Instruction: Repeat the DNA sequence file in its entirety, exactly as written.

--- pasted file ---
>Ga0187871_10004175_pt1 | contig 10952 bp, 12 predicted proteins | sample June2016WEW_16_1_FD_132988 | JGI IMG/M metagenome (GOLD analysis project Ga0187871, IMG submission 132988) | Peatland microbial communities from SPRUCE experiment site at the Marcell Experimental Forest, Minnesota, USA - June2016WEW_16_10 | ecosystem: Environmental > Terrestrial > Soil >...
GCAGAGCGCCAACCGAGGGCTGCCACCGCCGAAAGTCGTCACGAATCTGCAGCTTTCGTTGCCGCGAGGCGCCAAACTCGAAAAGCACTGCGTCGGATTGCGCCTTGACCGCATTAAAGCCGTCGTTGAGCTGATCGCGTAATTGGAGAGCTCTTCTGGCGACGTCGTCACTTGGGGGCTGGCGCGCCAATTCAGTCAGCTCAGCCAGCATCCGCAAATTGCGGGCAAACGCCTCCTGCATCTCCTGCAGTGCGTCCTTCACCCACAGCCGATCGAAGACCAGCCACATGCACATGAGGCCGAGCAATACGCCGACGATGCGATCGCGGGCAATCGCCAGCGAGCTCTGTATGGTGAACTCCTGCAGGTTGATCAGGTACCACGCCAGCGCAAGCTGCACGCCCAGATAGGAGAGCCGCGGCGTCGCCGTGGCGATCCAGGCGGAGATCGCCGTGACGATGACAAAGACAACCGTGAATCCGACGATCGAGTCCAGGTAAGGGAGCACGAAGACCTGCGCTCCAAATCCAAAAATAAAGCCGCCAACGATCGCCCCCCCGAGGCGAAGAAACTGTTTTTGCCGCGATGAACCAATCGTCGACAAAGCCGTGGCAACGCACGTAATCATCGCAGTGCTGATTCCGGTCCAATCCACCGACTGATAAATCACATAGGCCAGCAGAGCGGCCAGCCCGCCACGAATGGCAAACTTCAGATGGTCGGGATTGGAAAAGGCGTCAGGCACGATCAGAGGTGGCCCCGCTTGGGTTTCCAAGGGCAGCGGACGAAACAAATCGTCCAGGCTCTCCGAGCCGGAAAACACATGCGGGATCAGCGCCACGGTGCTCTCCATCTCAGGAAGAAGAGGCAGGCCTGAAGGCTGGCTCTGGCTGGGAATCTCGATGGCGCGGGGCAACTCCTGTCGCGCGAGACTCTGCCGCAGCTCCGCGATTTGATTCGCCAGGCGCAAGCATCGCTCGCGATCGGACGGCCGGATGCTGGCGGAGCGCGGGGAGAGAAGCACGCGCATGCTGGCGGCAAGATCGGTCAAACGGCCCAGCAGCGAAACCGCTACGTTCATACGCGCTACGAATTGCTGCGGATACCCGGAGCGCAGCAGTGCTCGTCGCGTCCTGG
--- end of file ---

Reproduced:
>Ga0187871_10004175_pt1 | contig 10952 bp, 12 predicted proteins | sample June2016WEW_16_1_FD_132988 | JGI IMG/M metagenome (GOLD analysis project Ga0187871, IMG submission 132988) | Peatland microbial communities from SPRUCE experiment site at the Marcell Experimental Forest, Minnesota, USA - June2016WEW_16_10 | ecosystem: Environmental > Terrestrial > Soil >...
GCAGAGCGCCAACCGAGGGCTGCCACCGCCGAAAGTCGTCACGAATCTGCAGCTTTCGTTGCCGCGAGGCGCCAAACTCGAAAAGCACTGCGTCGGATTGCGCCTTGACCGCATTAAAGCCGTCGTTGAGCTGATCGCGTAATTGGAGAGCTCTTCTGGCGACGTCGTCACTTGGGGGCTGGCGCGCCAATTCAGTCAGCTCAGCCAGCATCCGCAAATTGCGGGCAAACGCCTCCTGCATCTCCTGCAGTGCGTCCTTCACCCACAGCCGATCGAAGACCAGCCACATGCACATGAGGCCGAGCAATACGCCGACGATGCGATCGCGGGCAATCGCCAGCGAGCTCTGTATGGTGAACTCCTGCAGGTTGATCAGGTACCACGCCAGCGCAAGCTGCACGCCCAGATAGGAGAGCCGCGGCGTCGCCGTGGCGATCCAGGCGGAGATCGCCGTGACGATGACAAAGACAACCGTGAATCCGACGATCGAGTCCAGGTAAGGGAGCACGAAGACCTGCGCTCCAAATCCAAAAATAAAGCCGCCAACGATCGCCCCCCCGAGGCGAAGAAACTGTTTTTGCCGCGATGAACCAATCGTCGACAAAGCCGTGGCAACGCACGTAATCATCGCAGTGCTGATTCCGGTCCAATCCACCGACTGATAAATCACATAGGCCAGCAGAGCGGCCAGCCCGCCACGAATGGCAAACTTCAGATGGTCGGGATTGGAAAAGGCGTCAGGCACGATCAGAGGTGGCCCCGCTTGGGTTTCCAAGGGCAGCGGACGAAACAAATCGTCCAGGCTCTCCGAGCCGGAAAACACATGCGGGATCAGCGCCACGGTGCTCTCCATCTCAGGAAGAAGAGGCAGGCCTGAAGGCTGGCTCTGGCTGGGAATCTCGATGGCGCGGGGCAACTCCTGTCGCGCGAGACTCTGCCGCAGCTCCGCGATTTGATTCGCCAGGCGCAAGCATCGCTCGCGATCGGACGGCCGGATGCTGGCGGAGCGCGGGGAGAGAAGCACGCGCATGCTGGCGGCAAGATCGGTCAAACGGCCCAGCAGCGAAACCGCTACGTTCATACGCGCTACGAATTGCTGCGGATACCCGGAGCGCAGCAGTGCTCGTCGCGTCCTGG